Industry has done much to raise awareness about the dangers of counterfeit electronic components, but by and large engineers and procurement professionals remain concerned about how to combat the problem. A counterfeit components study from Penton Media’s Design Engineering and Sourcing Group identified these and other trends last summer, highlighting the growing counterfeit problem across the entire electronics supply chain. As momentum grows to try and thwart the problem, more and more companies, individuals and agencies are stepping up to the plate to develop new solutions and educational programs to both detect counterfeits and keep them out of the supply chain in the first place.
A case in point is last month’s Conference on Counterfeit Electronics at the University of Connecticut’s Center for Hardware Assurance, Security, and Engineering (CHASE). In a series of workshops held January 28-29, engineers from Intel, Texas Instruments, Analog Devices, Honeywell, the Missile Defense Agency (MDA) and Connecticut-based independent distributor SMT Corp., talked about new tools available to improve detection of counterfeit electronics. They also discussed new prevention techniques designed to help supply chain professionals stay one step ahead of the counterfeiters. DNA marking is one example, in which unique “signatures” are placed on original components to ensure their authenticity.
Connectictut’s U.S. Representative Joe Courtney (D-2nd District), a member of the House Armed Services Committee, spoke at the opening of the two-day meeting, pointing to attendees’ ahead-of-the-curve work to protect the nation’s defense systems.
“These systems are as important to our national defense as the people trained to operate them,” Courtney told attendees, as reported in the UConn Daily Campus. “One malfunction can cause a massive amount of damage in terms of human life. Making sure these systems are safe is incredibly important.”
He went on to say that: “This is the future, making sure these systems operate correctly. What you are doing today is absolutely ahead of the curve in terms of defense department budgeting and strategic planning.”
But the counterfeit problem extends beyond the defense supply chain, a point that struck home with the Penton survey audience. The vast majority of respondents to last summer’s counterfeit survey agree that the danger of counterfeit components extends beyond the military and aerospace sector into commercial markets (87%). What’s more, they remain concerned about the government’s ability to fight the threat of counterfeit components (70%). For instance, less than half (47%) of the survey respondents said they think the 2011 Senate hearings on the subject and resulting National Defense Authorization Act will help reduce the threat of counterfeit components entering the supply chain. The NDAA includes new requirements governing electronics purchasing for government contractors.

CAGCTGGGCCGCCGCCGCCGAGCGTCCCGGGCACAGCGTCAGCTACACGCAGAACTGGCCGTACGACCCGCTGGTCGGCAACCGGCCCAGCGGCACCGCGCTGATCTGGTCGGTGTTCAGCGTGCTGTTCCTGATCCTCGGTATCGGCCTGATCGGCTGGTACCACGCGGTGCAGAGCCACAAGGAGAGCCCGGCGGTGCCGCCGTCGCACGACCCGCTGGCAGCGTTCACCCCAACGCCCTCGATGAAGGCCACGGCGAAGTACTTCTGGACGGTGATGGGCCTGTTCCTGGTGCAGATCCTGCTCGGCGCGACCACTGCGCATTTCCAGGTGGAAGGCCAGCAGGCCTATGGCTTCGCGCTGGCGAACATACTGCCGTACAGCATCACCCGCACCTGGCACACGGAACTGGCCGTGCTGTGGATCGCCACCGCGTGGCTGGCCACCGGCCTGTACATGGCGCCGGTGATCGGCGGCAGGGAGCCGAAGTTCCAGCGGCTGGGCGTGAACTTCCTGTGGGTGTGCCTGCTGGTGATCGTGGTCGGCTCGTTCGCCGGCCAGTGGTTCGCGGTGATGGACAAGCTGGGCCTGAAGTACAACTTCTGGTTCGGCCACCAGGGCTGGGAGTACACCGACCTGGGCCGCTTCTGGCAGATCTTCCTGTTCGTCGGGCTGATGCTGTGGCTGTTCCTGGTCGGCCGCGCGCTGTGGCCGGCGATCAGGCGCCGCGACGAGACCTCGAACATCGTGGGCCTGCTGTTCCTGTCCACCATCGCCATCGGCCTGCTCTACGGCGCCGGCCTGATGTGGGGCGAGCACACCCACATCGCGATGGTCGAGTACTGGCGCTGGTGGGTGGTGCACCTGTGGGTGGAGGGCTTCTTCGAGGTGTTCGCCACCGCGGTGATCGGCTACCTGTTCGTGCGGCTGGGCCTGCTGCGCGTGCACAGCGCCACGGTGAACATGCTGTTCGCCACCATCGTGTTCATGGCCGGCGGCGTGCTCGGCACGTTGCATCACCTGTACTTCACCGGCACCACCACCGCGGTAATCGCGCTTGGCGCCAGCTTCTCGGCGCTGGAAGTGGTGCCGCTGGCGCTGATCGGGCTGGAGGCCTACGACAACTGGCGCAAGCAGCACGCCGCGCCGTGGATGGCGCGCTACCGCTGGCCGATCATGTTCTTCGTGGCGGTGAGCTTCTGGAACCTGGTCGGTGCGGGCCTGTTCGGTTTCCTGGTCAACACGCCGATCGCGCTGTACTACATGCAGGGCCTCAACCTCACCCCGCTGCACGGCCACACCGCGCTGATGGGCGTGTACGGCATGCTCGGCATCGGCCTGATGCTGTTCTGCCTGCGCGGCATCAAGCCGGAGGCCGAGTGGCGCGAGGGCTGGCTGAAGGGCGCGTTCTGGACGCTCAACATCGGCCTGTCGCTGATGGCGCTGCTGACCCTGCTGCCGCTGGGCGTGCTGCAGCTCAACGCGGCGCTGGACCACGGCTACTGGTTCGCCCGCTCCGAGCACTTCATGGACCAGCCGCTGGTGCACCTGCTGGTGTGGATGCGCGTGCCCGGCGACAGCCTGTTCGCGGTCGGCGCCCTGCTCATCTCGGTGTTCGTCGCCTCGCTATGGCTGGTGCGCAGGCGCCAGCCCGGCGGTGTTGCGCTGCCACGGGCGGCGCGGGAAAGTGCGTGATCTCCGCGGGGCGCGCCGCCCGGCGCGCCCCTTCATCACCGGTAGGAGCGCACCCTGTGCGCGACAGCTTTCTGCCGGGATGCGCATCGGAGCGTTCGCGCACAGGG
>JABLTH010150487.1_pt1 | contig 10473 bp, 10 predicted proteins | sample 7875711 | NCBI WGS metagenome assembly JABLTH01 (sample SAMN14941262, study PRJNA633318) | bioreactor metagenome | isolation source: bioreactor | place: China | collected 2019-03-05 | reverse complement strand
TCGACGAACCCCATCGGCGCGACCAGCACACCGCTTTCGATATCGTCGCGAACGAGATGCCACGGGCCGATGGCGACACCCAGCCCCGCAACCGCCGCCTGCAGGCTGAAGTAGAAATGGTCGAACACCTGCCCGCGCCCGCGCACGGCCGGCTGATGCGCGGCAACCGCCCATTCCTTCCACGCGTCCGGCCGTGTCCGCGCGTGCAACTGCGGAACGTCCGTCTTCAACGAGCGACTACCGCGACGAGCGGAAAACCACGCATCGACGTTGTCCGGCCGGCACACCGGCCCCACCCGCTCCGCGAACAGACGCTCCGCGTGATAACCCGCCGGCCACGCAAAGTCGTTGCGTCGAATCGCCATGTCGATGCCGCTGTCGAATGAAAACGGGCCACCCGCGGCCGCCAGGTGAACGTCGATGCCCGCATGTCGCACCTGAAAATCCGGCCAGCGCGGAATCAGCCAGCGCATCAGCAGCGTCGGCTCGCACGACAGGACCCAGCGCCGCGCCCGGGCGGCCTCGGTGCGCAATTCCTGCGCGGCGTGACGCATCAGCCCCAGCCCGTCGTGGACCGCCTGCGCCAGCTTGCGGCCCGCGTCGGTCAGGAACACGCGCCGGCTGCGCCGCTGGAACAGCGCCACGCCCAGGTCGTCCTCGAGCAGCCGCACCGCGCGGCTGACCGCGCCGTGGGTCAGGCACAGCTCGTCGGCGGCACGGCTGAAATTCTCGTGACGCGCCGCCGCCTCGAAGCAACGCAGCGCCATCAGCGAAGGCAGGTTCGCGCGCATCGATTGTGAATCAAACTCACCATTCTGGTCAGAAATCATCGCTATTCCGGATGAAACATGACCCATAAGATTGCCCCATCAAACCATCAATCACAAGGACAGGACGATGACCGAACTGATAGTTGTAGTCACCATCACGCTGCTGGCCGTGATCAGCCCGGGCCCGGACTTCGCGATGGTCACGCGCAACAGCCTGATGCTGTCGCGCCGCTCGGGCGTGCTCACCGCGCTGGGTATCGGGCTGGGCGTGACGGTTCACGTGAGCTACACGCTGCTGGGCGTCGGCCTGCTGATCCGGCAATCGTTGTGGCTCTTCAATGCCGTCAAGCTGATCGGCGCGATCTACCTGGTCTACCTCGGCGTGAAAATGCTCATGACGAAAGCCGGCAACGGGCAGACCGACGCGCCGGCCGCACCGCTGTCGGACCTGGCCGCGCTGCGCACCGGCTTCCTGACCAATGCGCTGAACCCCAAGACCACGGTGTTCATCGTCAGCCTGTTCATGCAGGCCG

Thus the effort to step up programs like the one in Connecticut earlier this year. There are a host of other workshops on tap for 2013, aimed at a variety of supply chain functions and job titles. Coming up in April, industry group ERAI will host its annual Executive Conference, this year titled “Gaining Momentum: Supply Chain Advancements in the Fight Against Counterfeits.” To be held April 18-19 in Orlando, the conference will address a host of new rules and regulations surrounding the procurement and detection of counterfeit parts as outlined in the NDAA.
In addition, standards-setting group SAE International is well underway with its counterfeit training efforts, having hosted a course for distributors on implementing its newest standard, SAE AS6081, in January. AS6081 was developed to provide uniform requirements, practices and methods to mitigate distributors’ risk of purchasing and supplying counterfeit electronic parts to aerospace customers. Sessions are scheduled for June and November, as well. SAE also will host a counterfeit electronics parts avoidance training session in California in Juneaimed at a wide range of professionals throughout the supply chain.
Some industry watchers have pointed to these and other efforts as indicators of a turning point in the fight against counterfeit electronics this year. New DNA-marking requirements from the Defense Logistics Agency and the much-anticipated release of new and enhanced SAE standards are just a few more issues supply chain professionals are grappling with in 2013. It’s no wonder increased awareness and an even louder call to action are resounding throughout the channel.
More than 2,300 subscribers to Electronic Design, Machine Designand SourceESBparticipated in Penton’s first annual Counterfeit Electronic Components Survey, which asked about top concerns and sought to gauge industry attitudes and awareness of the counterfeit components problem; subscribers include design engineers and procurement professionals. For more information on counterfeit electronics, visit Globalpurchasing.com’s Counterfeit Components Resources page.